The defense called four witnesses ostensibly to testify regarding community standards. One had purchased some "mens'" magazines at some convenience stores in Washington County. Another had seen "R" rated movies in St. George, including Sea of Love and Skin Deep, but no "X" rated movies. One indicated that there were literary works available in Southern Utah which contained the "F" word, and the last described the place of nudes in 20th century art. None testified as "experts" nor stated "expert opinions" regarding community standards.
Because we conclude . . . that the drawings themselves do not appeal to the prurient interest and are not patently offensive and because the drawings rationally relate to the rest of the collage . . . taken as a whole . . . we find the drawings are not in violation of the St. George Ordinance.
TURNER'S WORK "AS A WHOLE"
Since the majority concluded that Turner's work failed the "hard core" requirement, that should have been the end of the opinion, as in Jenkins v. Georgia, 418 U.S. 153, 94 S.Ct. 2750, 41 L.Ed.2d 642 (1974) on which they rely. Nevertheless, the opinion tries to further save the work from the jury's obscenity determination by analyzing Turner's work "as a whole."
The majority tries to save Turner's work from the jury's obscenity determination by relying completely on the curious per curiam case of Kois v. Wisconsin, 408 U.S. 229, 92 S.Ct. 2245, 33 L.Ed.2d 312 (1972) for its "as a whole" analysis. I observe some problems with this reliance on Kois.
First, Kois was a pre- Miller case. Kois is divided into two sections using different analyses to dispose of two separate criminal offenses: (1) an underground newspaper article which included a photo of a nude couple embracing and (2) a book of poems which included a poem describing sexual intercourse.
Second, since Kois was a pre- Miller, "national" community standards case, the Supreme Court's scope of review was broader than it would be post- Miller, applying "local" community standards.
Third, Miller requires a different analytical approach than was applied in the sex poem section of Kois. There, the Court looked at the "artistic" value of the poem in question and considered it to be in the realm of "serious art." From that premise, the Court decided the dominant theme of the poem did not appeal to the prurient interest. Under Miller "serious value" of the work is examined last and only after the work has failed the prurient interest and patent offensiveness tests. If so, "serious value" is examined to determine if the work has value which can save it.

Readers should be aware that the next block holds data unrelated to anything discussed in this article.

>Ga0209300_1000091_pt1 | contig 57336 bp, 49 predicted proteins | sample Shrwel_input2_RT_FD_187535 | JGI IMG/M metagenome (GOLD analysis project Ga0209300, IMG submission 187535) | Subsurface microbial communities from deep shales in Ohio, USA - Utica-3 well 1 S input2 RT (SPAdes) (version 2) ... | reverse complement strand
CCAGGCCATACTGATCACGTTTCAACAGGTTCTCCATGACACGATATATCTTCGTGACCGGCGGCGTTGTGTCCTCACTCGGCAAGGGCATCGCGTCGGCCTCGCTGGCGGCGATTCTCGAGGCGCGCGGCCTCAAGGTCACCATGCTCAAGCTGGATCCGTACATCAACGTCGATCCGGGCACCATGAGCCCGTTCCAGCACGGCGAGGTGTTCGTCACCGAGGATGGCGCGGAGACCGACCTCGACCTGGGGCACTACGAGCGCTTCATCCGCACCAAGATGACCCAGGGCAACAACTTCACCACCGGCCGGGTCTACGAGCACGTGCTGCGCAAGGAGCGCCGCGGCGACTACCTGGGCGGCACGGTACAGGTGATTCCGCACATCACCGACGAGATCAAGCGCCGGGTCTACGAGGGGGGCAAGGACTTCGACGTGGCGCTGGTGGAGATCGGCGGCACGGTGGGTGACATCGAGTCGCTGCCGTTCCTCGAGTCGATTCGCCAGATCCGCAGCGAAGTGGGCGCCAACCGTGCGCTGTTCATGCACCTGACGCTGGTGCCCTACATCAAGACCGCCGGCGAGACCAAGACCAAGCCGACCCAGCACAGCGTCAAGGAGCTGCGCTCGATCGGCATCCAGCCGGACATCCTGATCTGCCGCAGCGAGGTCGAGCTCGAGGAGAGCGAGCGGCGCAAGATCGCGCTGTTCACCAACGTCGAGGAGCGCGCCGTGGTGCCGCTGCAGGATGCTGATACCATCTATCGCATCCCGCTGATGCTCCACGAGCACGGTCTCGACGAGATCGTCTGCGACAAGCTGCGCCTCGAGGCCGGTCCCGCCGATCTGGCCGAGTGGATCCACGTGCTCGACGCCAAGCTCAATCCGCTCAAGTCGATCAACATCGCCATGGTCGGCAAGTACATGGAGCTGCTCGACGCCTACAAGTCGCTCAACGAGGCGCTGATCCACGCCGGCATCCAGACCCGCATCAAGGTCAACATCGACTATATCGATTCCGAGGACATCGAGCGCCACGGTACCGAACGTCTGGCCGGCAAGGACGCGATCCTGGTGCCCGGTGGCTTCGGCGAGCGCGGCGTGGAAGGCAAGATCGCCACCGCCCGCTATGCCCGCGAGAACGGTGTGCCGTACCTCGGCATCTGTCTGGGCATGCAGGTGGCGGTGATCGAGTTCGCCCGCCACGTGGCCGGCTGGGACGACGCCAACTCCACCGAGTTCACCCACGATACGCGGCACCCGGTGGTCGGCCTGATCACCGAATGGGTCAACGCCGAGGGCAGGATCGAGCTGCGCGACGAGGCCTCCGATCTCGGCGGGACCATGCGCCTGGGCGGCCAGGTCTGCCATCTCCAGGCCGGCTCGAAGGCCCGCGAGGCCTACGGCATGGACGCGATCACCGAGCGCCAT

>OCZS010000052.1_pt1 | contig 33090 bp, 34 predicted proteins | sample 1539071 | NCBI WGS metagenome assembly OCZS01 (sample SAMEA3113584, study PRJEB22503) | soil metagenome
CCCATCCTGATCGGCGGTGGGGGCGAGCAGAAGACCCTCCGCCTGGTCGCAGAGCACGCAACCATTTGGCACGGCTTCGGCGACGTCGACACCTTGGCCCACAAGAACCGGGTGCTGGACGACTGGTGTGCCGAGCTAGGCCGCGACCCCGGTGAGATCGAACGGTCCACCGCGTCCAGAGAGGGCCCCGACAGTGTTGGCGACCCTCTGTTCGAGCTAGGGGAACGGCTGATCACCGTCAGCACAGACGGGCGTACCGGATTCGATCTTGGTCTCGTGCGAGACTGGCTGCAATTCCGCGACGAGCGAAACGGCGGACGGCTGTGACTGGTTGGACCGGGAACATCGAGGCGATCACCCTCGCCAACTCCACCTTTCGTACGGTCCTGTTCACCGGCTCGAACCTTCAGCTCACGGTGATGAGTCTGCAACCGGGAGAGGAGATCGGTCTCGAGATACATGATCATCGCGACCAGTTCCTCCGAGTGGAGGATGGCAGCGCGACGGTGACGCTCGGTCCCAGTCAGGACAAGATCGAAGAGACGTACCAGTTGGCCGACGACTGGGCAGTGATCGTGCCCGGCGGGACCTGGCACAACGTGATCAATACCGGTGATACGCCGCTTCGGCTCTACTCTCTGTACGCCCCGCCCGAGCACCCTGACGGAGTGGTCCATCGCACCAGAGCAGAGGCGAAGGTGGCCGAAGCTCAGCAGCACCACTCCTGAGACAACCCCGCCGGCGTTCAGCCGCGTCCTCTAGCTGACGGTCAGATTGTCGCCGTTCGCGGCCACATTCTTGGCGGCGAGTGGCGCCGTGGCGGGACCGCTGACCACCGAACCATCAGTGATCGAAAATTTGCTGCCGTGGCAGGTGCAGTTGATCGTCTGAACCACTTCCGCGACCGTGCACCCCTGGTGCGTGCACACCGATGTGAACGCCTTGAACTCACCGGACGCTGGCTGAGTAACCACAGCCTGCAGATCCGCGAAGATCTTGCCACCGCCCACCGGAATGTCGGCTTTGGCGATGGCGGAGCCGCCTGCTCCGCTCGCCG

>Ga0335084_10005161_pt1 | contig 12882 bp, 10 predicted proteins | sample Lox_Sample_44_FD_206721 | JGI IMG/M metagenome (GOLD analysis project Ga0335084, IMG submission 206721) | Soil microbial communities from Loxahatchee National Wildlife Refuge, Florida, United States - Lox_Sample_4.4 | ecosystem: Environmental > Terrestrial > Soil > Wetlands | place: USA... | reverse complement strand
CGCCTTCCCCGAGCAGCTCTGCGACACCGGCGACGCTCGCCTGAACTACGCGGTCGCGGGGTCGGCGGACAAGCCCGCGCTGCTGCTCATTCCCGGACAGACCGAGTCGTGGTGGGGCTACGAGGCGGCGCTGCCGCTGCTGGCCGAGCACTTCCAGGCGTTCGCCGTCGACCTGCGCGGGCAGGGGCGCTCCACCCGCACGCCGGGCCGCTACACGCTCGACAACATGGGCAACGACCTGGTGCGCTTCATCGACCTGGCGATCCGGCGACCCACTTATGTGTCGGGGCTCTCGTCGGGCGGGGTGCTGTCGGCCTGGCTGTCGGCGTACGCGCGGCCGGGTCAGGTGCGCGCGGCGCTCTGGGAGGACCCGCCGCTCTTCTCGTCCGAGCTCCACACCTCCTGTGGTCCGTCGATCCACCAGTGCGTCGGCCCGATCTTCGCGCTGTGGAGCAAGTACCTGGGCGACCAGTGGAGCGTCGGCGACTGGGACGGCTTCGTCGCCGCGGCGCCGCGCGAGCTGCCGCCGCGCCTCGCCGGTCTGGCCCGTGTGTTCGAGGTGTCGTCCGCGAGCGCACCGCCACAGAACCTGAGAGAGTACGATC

A. Context or Unit of Perception
Obscenity cases have dealt with a book, a movie, a magazine article, a cartoon, a brochure, each as a unit of perception. What material displayed by Turner is the logical unit of perception? The prosecution offered two separate sheets as units of perception each depicting offensive material. Turner testified that one of the sheets which contained, among other slogans and depictions, the words "Group Sex" and "Eat It, Eat Me" was prepared four years earlier as part of a Halloween motif. Accordingly, it did not bear any time relation or context relation to the other sheet depicting the nude and vulva. Further, Turner's counsel argued to the trial court that the two sheets were "totally" separate and different works. The main opinion disregards Turner's view and identifies Turner's "hard rock record store," including the "collage" of wall hangings, as the unit of perception. I agree with Turner and his counsel that the logical unit of perception is to view each of Turner's sheets as separate "paintings" or works. Turner's painting (sheet depicting the nude female and vulva), described in detail in my "facts" section above, is the work or unit of perception at issue in this case. Thus, the single sheet is the "work" to be "taken as a whole" in the analysis.
The trial judge, the jurors and the appellate judges should observe the complete "work" as a unit of perception. See generally Kaplan v. California, 413 U.S. 115, 93 S.Ct. 2680, 37 L.Ed.2d 492 (1973) (book); Jenkins v. Georgia, 418 U.S. 153, 94 S.Ct. 2750, 41 L.Ed.2d 642 (1974) (movie); Penthouse Intern., Ltd. v. McAuliffe, 610 F.2d 1353 (5th Cir.), cert. dismissed, 447 U.S. 931, 100 S.Ct. 3031, 65 L.Ed.2d 1131 (1980) (magazine); Papish v. Board of Curators, 410 U.S. 667, 93 S.Ct. 1197, 35 L.Ed.2d 618 (1973) (per curiam) (political cartoon); Hamling v. United States, 418 U.S. 87, 94 S.Ct. 2887, 41 L.Ed.2d 590 (1974) (advertising brochure).
B. Dominant Theme
The question to be asked by trial judge, jury and appellate judge is:
whether the objectionable materials are related to text or other materials which are themselves constitutionally protected, or whether the text [or other materials are] merely asserted as a sham to attempt to shield commercial pornography in a cloak of legitimacy.
Schauer at 106.